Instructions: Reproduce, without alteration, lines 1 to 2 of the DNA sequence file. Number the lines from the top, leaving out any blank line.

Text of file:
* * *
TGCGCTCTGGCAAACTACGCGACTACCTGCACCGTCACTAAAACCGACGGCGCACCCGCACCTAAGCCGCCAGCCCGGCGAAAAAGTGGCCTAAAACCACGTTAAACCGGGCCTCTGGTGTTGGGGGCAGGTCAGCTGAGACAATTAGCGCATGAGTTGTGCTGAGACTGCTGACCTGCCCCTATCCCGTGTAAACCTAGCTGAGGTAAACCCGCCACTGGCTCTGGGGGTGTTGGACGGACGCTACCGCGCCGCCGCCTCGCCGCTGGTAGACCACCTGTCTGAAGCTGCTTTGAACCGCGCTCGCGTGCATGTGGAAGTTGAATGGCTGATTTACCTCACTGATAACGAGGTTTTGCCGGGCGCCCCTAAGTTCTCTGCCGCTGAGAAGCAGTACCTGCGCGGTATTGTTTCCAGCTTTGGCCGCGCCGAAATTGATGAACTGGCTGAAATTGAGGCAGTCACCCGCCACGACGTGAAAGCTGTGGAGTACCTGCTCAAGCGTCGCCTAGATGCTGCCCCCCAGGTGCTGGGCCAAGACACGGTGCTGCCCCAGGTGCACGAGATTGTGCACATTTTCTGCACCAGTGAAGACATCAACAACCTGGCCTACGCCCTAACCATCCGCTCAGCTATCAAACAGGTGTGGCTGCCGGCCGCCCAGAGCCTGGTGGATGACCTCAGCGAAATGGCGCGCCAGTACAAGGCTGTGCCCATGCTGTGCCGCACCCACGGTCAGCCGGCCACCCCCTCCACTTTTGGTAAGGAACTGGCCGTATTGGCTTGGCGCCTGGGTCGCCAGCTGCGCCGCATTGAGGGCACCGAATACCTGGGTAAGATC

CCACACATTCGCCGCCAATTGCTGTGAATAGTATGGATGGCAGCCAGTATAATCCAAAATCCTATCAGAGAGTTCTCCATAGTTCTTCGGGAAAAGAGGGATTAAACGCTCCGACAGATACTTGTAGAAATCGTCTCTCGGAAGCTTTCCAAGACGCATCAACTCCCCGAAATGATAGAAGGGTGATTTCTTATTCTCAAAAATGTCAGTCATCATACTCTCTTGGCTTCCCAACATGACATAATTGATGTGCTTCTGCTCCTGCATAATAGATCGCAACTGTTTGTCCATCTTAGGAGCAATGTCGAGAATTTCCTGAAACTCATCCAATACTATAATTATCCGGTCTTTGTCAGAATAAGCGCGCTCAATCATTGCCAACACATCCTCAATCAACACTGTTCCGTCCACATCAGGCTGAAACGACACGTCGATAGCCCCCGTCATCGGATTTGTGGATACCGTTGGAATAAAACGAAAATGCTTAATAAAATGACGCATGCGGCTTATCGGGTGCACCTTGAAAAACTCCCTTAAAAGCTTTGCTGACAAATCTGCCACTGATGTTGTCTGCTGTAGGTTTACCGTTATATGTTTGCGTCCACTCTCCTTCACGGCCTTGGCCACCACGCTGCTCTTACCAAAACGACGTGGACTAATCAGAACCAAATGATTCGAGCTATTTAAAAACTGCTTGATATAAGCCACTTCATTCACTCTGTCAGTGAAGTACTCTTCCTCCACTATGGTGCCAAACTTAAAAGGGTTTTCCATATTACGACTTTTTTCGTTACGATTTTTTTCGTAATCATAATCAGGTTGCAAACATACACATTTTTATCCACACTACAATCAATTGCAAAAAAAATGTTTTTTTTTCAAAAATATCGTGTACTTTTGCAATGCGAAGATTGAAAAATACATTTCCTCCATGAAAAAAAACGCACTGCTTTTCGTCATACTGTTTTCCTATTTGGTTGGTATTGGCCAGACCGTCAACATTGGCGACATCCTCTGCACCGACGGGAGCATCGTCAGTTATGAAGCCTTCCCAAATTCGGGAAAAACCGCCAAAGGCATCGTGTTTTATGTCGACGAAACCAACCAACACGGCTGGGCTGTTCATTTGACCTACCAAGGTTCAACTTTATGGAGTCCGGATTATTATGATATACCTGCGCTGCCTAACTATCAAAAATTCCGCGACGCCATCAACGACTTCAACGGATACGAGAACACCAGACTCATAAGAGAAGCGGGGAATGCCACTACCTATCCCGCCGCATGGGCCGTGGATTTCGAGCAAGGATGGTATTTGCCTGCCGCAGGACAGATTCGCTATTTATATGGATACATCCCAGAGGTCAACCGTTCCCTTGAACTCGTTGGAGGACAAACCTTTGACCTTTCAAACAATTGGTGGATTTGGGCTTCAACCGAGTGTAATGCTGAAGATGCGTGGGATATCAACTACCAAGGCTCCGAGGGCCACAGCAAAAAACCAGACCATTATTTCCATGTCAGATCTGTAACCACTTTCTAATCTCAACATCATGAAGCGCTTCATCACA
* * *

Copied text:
TGCGCTCTGGCAAACTACGCGACTACCTGCACCGTCACTAAAACCGACGGCGCACCCGCACCTAAGCCGCCAGCCCGGCGAAAAAGTGGCCTAAAACCACGTTAAACCGGGCCTCTGGTGTTGGGGGCAGGTCAGCTGAGACAATTAGCGCATGAGTTGTGCTGAGACTGCTGACCTGCCCCTATCCCGTGTAAACCTAGCTGAGGTAAACCCGCCACTGGCTCTGGGGGTGTTGGACGGACGCTACCGCGCCGCCGCCTCGCCGCTGGTAGACCACCTGTCTGAAGCTGCTTTGAACCGCGCTCGCGTGCATGTGGAAGTTGAATGGCTGATTTACCTCACTGATAACGAGGTTTTGCCGGGCGCCCCTAAGTTCTCTGCCGCTGAGAAGCAGTACCTGCGCGGTATTGTTTCCAGCTTTGGCCGCGCCGAAATTGATGAACTGGCTGAAATTGAGGCAGTCACCCGCCACGACGTGAAAGCTGTGGAGTACCTGCTCAAGCGTCGCCTAGATGCTGCCCCCCAGGTGCTGGGCCAAGACACGGTGCTGCCCCAGGTGCACGAGATTGTGCACATTTTCTGCACCAGTGAAGACATCAACAACCTGGCCTACGCCCTAACCATCCGCTCAGCTATCAAACAGGTGTGGCTGCCGGCCGCCCAGAGCCTGGTGGATGACCTCAGCGAAATGGCGCGCCAGTACAAGGCTGTGCCCATGCTGTGCCGCACCCACGGTCAGCCGGCCACCCCCTCCACTTTTGGTAAGGAACTGGCCGTATTGGCTTGGCGCCTGGGTCGCCAGCTGCGCCGCATTGAGGGCACCGAATACCTGGGTAAGATC

CCACACATTCGCCGCCAATTGCTGTGAATAGTATGGATGGCAGCCAGTATAATCCAAAATCCTATCAGAGAGTTCTCCATAGTTCTTCGGGAAAAGAGGGATTAAACGCTCCGACAGATACTTGTAGAAATCGTCTCTCGGAAGCTTTCCAAGACGCATCAACTCCCCGAAATGATAGAAGGGTGATTTCTTATTCTCAAAAATGTCAGTCATCATACTCTCTTGGCTTCCCAACATGACATAATTGATGTGCTTCTGCTCCTGCATAATAGATCGCAACTGTTTGTCCATCTTAGGAGCAATGTCGAGAATTTCCTGAAACTCATCCAATACTATAATTATCCGGTCTTTGTCAGAATAAGCGCGCTCAATCATTGCCAACACATCCTCAATCAACACTGTTCCGTCCACATCAGGCTGAAACGACACGTCGATAGCCCCCGTCATCGGATTTGTGGATACCGTTGGAATAAAACGAAAATGCTTAATAAAATGACGCATGCGGCTTATCGGGTGCACCTTGAAAAACTCCCTTAAAAGCTTTGCTGACAAATCTGCCACTGATGTTGTCTGCTGTAGGTTTACCGTTATATGTTTGCGTCCACTCTCCTTCACGGCCTTGGCCACCACGCTGCTCTTACCAAAACGACGTGGACTAATCAGAACCAAATGATTCGAGCTATTTAAAAACTGCTTGATATAAGCCACTTCATTCACTCTGTCAGTGAAGTACTCTTCCTCCACTATGGTGCCAAACTTAAAAGGGTTTTCCATATTACGACTTTTTTCGTTACGATTTTTTTCGTAATCATAATCAGGTTGCAAACATACACATTTTTATCCACACTACAATCAATTGCAAAAAAAATGTTTTTTTTTCAAAAATATCGTGTACTTTTGCAATGCGAAGATTGAAAAATACATTTCCTCCATGAAAAAAAACGCACTGCTTTTCGTCATACTGTTTTCCTATTTGGTTGGTATTGGCCAGACCGTCAACATTGGCGACATCCTCTGCACCGACGGGAGCATCGTCAGTTATGAAGCCTTCCCAAATTCGGGAAAAACCGCCAAAGGCATCGTGTTTTATGTCGACGAAACCAACCAACACGGCTGGGCTGTTCATTTGACCTACCAAGGTTCAACTTTATGGAGTCCGGATTATTATGATATACCTGCGCTGCCTAACTATCAAAAATTCCGCGACGCCATCAACGACTTCAACGGATACGAGAACACCAGACTCATAAGAGAAGCGGGGAATGCCACTACCTATCCCGCCGCATGGGCCGTGGATTTCGAGCAAGGATGGTATTTGCCTGCCGCAGGACAGATTCGCTATTTATATGGATACATCCCAGAGGTCAACCGTTCCCTTGAACTCGTTGGAGGACAAACCTTTGACCTTTCAAACAATTGGTGGATTTGGGCTTCAACCGAGTGTAATGCTGAAGATGCGTGGGATATCAACTACCAAGGCTCCGAGGGCCACAGCAAAAAACCAGACCATTATTTCCATGTCAGATCTGTAACCACTTTCTAATCTCAACATCATGAAGCGCTTCATCACA